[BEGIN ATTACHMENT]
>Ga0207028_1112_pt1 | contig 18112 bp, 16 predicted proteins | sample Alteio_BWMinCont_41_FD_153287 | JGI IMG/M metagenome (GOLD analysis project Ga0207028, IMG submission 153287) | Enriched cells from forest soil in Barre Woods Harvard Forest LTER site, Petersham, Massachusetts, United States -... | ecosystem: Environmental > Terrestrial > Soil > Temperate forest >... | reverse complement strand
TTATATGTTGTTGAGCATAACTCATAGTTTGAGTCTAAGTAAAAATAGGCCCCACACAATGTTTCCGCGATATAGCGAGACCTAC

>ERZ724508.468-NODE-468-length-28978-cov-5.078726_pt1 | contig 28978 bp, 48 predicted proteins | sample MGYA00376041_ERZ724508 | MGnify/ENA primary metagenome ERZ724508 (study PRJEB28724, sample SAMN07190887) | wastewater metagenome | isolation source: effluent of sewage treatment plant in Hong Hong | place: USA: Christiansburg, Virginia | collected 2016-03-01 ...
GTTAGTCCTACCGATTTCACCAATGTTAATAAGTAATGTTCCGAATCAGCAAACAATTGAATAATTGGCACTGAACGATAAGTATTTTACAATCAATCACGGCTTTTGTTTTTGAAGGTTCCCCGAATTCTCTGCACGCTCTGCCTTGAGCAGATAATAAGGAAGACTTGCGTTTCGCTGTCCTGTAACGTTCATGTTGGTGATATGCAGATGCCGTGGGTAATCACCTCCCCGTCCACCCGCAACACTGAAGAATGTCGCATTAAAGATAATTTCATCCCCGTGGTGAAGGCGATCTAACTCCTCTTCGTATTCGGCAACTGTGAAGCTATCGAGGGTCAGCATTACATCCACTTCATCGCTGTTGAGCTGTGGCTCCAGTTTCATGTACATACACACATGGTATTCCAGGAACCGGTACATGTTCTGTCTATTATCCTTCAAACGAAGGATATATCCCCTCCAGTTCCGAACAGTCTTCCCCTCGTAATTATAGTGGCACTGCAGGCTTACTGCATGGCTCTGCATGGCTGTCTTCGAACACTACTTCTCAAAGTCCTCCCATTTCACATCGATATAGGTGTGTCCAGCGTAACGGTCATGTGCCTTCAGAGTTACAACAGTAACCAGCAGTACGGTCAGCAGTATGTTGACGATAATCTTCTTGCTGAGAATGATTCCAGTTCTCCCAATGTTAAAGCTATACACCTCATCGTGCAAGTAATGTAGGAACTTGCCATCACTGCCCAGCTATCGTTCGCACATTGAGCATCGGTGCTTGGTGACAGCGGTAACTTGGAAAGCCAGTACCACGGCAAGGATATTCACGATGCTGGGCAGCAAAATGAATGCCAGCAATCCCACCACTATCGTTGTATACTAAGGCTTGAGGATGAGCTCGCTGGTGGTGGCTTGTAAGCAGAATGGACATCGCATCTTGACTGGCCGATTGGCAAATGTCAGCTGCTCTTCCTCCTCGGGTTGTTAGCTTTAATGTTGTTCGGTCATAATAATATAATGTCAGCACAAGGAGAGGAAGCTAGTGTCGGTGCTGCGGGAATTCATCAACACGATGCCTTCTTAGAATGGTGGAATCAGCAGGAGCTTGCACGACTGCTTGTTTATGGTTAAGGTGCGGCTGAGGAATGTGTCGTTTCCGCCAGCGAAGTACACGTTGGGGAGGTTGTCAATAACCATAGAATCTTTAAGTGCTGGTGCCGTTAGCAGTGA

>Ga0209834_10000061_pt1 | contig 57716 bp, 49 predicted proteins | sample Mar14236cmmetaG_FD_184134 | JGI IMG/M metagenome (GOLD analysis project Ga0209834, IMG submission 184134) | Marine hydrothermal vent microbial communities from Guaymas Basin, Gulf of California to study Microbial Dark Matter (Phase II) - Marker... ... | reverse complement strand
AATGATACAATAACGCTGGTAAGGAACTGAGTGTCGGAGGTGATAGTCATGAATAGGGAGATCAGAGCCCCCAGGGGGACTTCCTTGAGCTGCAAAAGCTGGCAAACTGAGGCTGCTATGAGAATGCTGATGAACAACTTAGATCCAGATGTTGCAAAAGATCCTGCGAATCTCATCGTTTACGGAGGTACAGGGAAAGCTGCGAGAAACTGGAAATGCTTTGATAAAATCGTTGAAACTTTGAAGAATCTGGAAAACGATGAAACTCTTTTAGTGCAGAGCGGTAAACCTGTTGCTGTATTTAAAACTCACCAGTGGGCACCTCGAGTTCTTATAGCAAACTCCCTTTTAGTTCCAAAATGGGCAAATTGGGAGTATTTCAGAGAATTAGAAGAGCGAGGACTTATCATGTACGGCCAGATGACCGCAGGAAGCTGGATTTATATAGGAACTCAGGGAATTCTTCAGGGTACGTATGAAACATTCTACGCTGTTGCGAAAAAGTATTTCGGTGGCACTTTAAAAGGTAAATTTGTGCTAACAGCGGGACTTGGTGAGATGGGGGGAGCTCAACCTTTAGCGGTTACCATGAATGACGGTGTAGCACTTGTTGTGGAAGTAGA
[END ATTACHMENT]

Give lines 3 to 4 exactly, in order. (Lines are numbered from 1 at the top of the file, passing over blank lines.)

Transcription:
>ERZ724508.468-NODE-468-length-28978-cov-5.078726_pt1 | contig 28978 bp, 48 predicted proteins | sample MGYA00376041_ERZ724508 | MGnify/ENA primary metagenome ERZ724508 (study PRJEB28724, sample SAMN07190887) | wastewater metagenome | isolation source: effluent of sewage treatment plant in Hong Hong | place: USA: Christiansburg, Virginia | collected 2016-03-01 ...
GTTAGTCCTACCGATTTCACCAATGTTAATAAGTAATGTTCCGAATCAGCAAACAATTGAATAATTGGCACTGAACGATAAGTATTTTACAATCAATCACGGCTTTTGTTTTTGAAGGTTCCCCGAATTCTCTGCACGCTCTGCCTTGAGCAGATAATAAGGAAGACTTGCGTTTCGCTGTCCTGTAACGTTCATGTTGGTGATATGCAGATGCCGTGGGTAATCACCTCCCCGTCCACCCGCAACACTGAAGAATGTCGCATTAAAGATAATTTCATCCCCGTGGTGAAGGCGATCTAACTCCTCTTCGTATTCGGCAACTGTGAAGCTATCGAGGGTCAGCATTACATCCACTTCATCGCTGTTGAGCTGTGGCTCCAGTTTCATGTACATACACACATGGTATTCCAGGAACCGGTACATGTTCTGTCTATTATCCTTCAAACGAAGGATATATCCCCTCCAGTTCCGAACAGTCTTCCCCTCGTAATTATAGTGGCACTGCAGGCTTACTGCATGGCTCTGCATGGCTGTCTTCGAACACTACTTCTCAAAGTCCTCCCATTTCACATCGATATAGGTGTGTCCAGCGTAACGGTCATGTGCCTTCAGAGTTACAACAGTAACCAGCAGTACGGTCAGCAGTATGTTGACGATAATCTTCTTGCTGAGAATGATTCCAGTTCTCCCAATGTTAAAGCTATACACCTCATCGTGCAAGTAATGTAGGAACTTGCCATCACTGCCCAGCTATCGTTCGCACATTGAGCATCGGTGCTTGGTGACAGCGGTAACTTGGAAAGCCAGTACCACGGCAAGGATATTCACGATGCTGGGCAGCAAAATGAATGCCAGCAATCCCACCACTATCGTTGTATACTAAGGCTTGAGGATGAGCTCGCTGGTGGTGGCTTGTAAGCAGAATGGACATCGCATCTTGACTGGCCGATTGGCAAATGTCAGCTGCTCTTCCTCCTCGGGTTGTTAGCTTTAATGTTGTTCGGTCATAATAATATAATGTCAGCACAAGGAGAGGAAGCTAGTGTCGGTGCTGCGGGAATTCATCAACACGATGCCTTCTTAGAATGGTGGAATCAGCAGGAGCTTGCACGACTGCTTGTTTATGGTTAAGGTGCGGCTGAGGAATGTGTCGTTTCCGCCAGCGAAGTACACGTTGGGGAGGTTGTCAATAACCATAGAATCTTTAAGTGCTGGTGCCGTTAGCAGTGA